What's in Store- March 2019

Posted on the 1st March 2019

What with a couple of unseasonably warm days, it was easy to imagine that spring is already here. It was certainly well received by the Koi (Cyprinus carpio) in our stores that generally think with their stomach. These particular fish at our Bristol store benefit from a glass viewing window that enables them to see customers approaching from a distance and go straight into their begging routine. This friendly nature is what makes koi such great pets but remember that the more space you give these jumbo carp, the more rewarding they will be.


The gold rush in new Asian species a decade or so ago brought us a range of aquarium choices that varied in popularity once their novelty wore off. One of the most charming of these is the daintyBurma danio (Danio tinwini), an excellent fish for smaller aquaria that can also be kept at lower temperatures in the high teens. Like most danios, these are shoaling fish that enjoy good water movement and swimming space punctuated with the cover of plants. This batch were a highlight of a recent visit to Bristol but should be seen throughout our stores.

Burma Danio

Marine fishes can give an insight into just how ancient some reef communities are. At some point when they shared an ocean before land masses moved, unrelated cleaner fishes evolved a blue and black streaked livery to advertise their barber services. This can be seen today in Cleaner wrasses (Labroides) from the indopacific and Neon gobies (Elacatinus) that are found thousands of miles away in the Tropical Atlantic region. This parasite removal service is often a popular one with aquarists and here the difference is a significant one - as well as being far more suitable for aquarium life, the gobies can also be found as tankbred stock and don’t need the community of large tankmates to graze mucous from that is essential for the wrasses to do well in captivity. They’ll happily oblige any fishes that recognise their universal pattern but will also thrive on a quality dried marine diet and as if that wasn’t enough, two specimens will usually change gender to ensure they become a pair. This gorgeous Sharknose goby (E. evelynae) was looking good at Thornbury .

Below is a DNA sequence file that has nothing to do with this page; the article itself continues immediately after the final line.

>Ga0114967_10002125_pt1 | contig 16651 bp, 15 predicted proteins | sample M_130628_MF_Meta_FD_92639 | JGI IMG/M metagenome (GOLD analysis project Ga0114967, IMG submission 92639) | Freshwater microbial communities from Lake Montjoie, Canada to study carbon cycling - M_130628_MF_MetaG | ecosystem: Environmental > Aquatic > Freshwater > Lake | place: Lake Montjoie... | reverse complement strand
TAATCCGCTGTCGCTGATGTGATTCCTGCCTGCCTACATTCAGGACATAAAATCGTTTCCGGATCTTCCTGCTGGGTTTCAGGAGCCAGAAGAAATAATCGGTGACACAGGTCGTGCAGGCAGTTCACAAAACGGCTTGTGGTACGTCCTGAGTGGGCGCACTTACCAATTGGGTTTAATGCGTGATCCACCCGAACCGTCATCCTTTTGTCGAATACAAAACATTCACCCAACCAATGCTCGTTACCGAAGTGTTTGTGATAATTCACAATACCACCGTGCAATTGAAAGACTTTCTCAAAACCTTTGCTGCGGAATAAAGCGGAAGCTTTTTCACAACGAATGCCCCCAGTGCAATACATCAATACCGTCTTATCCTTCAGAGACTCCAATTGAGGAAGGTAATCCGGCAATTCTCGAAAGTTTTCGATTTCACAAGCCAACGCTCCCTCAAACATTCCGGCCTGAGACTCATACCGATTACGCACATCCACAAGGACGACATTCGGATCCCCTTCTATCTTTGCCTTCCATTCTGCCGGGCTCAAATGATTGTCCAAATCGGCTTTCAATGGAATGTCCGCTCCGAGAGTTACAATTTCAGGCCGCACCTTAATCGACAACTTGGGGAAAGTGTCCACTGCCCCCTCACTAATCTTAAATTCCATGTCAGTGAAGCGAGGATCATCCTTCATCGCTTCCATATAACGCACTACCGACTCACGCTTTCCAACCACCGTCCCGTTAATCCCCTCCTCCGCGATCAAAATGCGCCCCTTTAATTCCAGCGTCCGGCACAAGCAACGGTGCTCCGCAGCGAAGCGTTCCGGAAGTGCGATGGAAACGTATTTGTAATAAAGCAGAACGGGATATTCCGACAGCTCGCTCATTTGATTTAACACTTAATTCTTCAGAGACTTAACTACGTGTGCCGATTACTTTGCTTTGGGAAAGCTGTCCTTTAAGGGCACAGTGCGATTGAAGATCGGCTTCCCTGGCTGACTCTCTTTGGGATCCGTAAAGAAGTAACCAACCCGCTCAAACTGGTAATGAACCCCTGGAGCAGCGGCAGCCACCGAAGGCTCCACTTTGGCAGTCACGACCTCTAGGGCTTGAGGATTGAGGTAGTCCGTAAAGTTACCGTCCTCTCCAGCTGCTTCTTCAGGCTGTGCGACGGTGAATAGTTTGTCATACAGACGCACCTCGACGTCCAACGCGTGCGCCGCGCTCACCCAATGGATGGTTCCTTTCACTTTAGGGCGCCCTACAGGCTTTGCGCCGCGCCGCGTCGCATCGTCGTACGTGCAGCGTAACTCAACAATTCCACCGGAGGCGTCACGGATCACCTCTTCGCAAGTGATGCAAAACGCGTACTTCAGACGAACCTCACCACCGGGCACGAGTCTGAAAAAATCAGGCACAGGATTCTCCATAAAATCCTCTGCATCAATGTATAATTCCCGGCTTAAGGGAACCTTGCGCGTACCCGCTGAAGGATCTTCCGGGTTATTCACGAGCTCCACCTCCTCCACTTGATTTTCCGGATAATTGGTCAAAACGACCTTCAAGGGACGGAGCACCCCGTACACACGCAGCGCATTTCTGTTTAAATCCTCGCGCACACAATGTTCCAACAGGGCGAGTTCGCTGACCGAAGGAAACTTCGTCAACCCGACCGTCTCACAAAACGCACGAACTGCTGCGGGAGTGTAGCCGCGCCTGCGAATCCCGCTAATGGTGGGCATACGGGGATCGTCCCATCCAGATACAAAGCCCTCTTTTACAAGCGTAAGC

Sharknose Goby

Staying with the Caribbean theme, the Atlantic or Condy anemone (Condylactis gigantea) is a hardy animal that bucks the usual trend of providing clownfish with somewhere to snuggle. With more in common with our rock pool natives, this magnificent animal enjoys closer relationships with anemone shrimps than fishes and isn’t averse to eating the odd tankmate that doesn’t recognise their threat. As such, it might be a better choice for those rare reef tanks that don’t include clownfish but instead showcase the wonder of shrimps. This individual was filling its tank with tentacles at Cwmbran .

Condy Anemone

It’s easy to forget that some familiar old favourites are actually tricky fishes that thrive in the tanks of specialised keepers. Green Sailfin mollies (Poecilia latipinna) are large, exuberant algae eaters that demand large tanks and high KH values. Given these conditions they become outstanding display fish, with males that spar whilst flexing those huge dorsal fins and courting females with vigour. This male was caught mid-skirmish at our Shirley store, home to a wide range of interesting livebearers.

Green Salifin Mollis
Please note that we are not able to answer questions or reply to any comments via this section - for any advice or information please call or visit your local Maidenhead Aquatics store. The information contained in this website is for general information purposes only. The information is provided by Maidenhead Aquatics and while we endeavour to keep the information up to date and correct, we make no representations or warranties of any kind, express or implied, about the completeness, accuracy, reliability, suitability or availability with respect to the website or the information, products, services, or related graphics contained on the website for any purpose. Any reliance you place on such information is therefore strictly at your own risk.

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